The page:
'As regards the production of the original loan-cum-surety bond, which is insisted upon by the Advocate for the petitioner, it is admitted by the Advocate for the opposite party that the original document is lost and is untraced. This being the case, the Court has necessarily to go by other evidence in the shape of entries in the Cash Book, Ledger, Loan Verification Statement etc. which is available, to determine whether the loan was actually taken by the petitioner or not. When a document is admittedly lost, the insistence that such documents should be produced before the Court, does not hence carry any weight.'
In view of what has been said by the re-visional authority we indeed find it very difficult for us to accept the contention of Mr. Ramdas. Ours is not an appellate forum. While dealing with a certiorari proceeding against the appellate decision tinder the Orissa House Rent Control Act in (1971) 37 Cut LT 802 (K.K. Rathore v, K.S. Vasudevan) we indicated.
'It is not disputed that the jurisdiction which this Court would exercise in a certiorari proceeding is not appellate. It has been laid, down by their Lordships of the Supreme Court in the case of Syed Yakoob v. Radhakrishnan, 1964 SCD 22 (N) P 22 = (AIR 1964 SC 477).
'A writ of certiorari can be issued for correcting errors of jurisdiction committed by inferior Courts or tribunals; these are cases where orders are passed by inferior Courts or tribunals without jurisdiction, or is in excess of it, or as a result of failure to exercise jurisdiction. A writ can similarly be issued where in exercise of jurisdiction conferred on it, the Court or Tribunal acts illegally or improperly, as for instance, it decides a question without giving an opportunity to be heard to the party affected by the order, or where the procedure adopted in dealing with the disputes is opposed to principles of natural justice. There is, however, no doubt that the jurisdiction to issue a writ of certiorari is a supervisory jurisdiction and the Court exercising it is not entitled to act as an appellate Court. This limitation necessarily means that findings of fact reached by the inferior Court or Tribunal as result of the appreciation of evidence cannot be reopened or questioned in writ proceedings. An error of law which is apparent on the face of the record can be corrected by a writ but not an error of fact, however grave it may appear to be. In regard to a finding of fact recorded by the Tribunal, a writ of certiorari can be issued if it is shown that in recording the said finding, the Tribunal had erroneously refused to admit admissible and materialevidence which has influenced the impugned finding. Similarly, if a finding of fact is based on no evidence, that would be regarded as an error of law which can be corrected by a writ of certiorari.....'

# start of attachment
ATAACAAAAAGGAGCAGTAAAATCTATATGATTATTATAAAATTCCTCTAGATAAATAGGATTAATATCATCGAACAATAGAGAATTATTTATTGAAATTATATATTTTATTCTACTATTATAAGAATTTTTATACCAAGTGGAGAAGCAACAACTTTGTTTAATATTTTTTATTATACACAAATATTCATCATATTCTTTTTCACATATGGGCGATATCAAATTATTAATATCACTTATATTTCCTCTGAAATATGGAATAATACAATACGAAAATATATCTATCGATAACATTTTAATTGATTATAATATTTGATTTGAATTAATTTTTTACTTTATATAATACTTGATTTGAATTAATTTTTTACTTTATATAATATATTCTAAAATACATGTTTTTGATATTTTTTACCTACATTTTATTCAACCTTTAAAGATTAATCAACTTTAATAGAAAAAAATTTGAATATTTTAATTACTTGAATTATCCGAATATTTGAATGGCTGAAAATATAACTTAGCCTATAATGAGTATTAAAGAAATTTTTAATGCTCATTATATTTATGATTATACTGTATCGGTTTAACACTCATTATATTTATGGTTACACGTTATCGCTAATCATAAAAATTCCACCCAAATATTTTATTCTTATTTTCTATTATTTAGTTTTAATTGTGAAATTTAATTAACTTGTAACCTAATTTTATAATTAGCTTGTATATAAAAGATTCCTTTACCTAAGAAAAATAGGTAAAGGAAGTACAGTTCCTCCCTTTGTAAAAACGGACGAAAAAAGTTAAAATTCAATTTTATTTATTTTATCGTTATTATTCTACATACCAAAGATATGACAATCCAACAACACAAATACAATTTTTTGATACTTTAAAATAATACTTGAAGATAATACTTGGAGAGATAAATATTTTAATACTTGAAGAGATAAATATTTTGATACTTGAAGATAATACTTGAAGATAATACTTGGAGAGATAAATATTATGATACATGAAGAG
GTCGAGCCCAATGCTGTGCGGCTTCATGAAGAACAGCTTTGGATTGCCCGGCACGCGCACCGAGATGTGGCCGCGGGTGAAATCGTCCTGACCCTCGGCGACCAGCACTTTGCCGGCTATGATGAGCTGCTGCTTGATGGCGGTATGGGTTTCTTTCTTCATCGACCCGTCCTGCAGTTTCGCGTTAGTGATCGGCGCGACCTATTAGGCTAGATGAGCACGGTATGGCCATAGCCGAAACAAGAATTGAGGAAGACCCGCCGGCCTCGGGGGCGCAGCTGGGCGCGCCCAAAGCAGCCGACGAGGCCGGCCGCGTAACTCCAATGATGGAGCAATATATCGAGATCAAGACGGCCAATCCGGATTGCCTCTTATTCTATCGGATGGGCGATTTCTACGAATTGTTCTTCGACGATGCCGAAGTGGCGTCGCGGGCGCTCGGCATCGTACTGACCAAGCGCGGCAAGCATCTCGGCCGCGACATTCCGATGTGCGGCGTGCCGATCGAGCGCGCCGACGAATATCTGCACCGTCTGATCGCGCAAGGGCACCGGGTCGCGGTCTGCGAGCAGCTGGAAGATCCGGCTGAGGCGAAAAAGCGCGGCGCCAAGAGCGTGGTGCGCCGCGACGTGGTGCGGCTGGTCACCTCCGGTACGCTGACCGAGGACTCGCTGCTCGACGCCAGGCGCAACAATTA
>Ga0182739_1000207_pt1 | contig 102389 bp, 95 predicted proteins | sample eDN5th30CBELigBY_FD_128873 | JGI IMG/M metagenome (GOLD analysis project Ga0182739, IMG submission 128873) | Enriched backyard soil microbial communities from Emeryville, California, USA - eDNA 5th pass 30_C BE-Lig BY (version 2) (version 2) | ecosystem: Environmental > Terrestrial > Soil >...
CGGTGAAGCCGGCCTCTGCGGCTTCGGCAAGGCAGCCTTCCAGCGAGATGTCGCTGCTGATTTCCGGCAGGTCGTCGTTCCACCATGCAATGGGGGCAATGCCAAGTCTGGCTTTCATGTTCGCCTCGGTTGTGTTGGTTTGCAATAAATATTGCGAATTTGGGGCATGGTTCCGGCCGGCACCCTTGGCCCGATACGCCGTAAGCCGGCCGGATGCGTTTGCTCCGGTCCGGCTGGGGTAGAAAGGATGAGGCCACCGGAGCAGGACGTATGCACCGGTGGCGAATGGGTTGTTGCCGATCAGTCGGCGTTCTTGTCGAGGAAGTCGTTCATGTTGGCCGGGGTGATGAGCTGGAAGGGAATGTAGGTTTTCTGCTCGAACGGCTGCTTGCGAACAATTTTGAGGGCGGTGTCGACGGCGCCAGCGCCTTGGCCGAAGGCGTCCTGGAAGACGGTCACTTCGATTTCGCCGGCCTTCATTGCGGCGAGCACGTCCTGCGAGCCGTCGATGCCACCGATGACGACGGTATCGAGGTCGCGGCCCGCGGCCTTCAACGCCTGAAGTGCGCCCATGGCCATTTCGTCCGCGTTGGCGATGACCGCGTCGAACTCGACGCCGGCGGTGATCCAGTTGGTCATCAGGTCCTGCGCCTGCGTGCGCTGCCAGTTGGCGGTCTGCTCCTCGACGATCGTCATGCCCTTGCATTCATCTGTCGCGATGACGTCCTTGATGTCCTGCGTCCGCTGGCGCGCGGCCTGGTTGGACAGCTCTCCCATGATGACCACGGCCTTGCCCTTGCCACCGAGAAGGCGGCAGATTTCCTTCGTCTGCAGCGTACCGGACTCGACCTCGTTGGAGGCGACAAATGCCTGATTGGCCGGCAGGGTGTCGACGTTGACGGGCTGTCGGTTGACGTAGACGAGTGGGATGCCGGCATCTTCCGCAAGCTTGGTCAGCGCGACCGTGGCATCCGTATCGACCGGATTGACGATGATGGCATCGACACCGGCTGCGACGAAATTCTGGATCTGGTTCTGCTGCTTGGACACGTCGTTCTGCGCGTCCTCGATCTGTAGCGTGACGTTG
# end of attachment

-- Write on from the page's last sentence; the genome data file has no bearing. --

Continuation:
The legal position is restated recently by their Lordships of the Supreme Court in the case of Parry & Co, v. Judge of the Second Industrial Tribunal, Calcutta, AIR 1970 SC 1334, thus:
'A mere wrong decision cannot be corrected by a writ of certiorari as that would be using it as the cloak of an appeal in disguise but a manifest error apparent on the face of the proceedings based on a clear ignorance or disregard of the provisions of law or absence of or excess of jurisdiction, when shown, can be so corrected. Where the Tribunal having jurisdiction to decide a question comes to a finding of fact, such a finding is not open to question under Article 226 unless it could be shown to be wholly unwarranted by the evidence. Where the Tribunal has disabled itself from reaching a fair decision by some considerations extraneous to the evidence and the merits of the case or where its conclusion on the very face of it is so' wholly arbitrary and capricious that no reasonable person can ever have arrived at that conclusion interference under Article 226 would be justified.'
In a more recent decision in AIR 1971 SC 1537 (Zora Singh v. J.M. Tandon) a similar view has also been reiterated and it has been indicated that even if some conclusion of the Tribunal is bad, if there is some evidence to support the ultimate conclusion relief in certiorari is not available,
5. Keeping this as the legal position, with reference to the present proceeding we would hold that we have no jurisdiction to take a different view on the materials on record and we are not in a position to hold that the conclusion reached by the revisional authority can be interfered with. Accordingly the writ application must fail and is dismissed. We would, however, make no order as to costs of the proceeding.
6. I agree.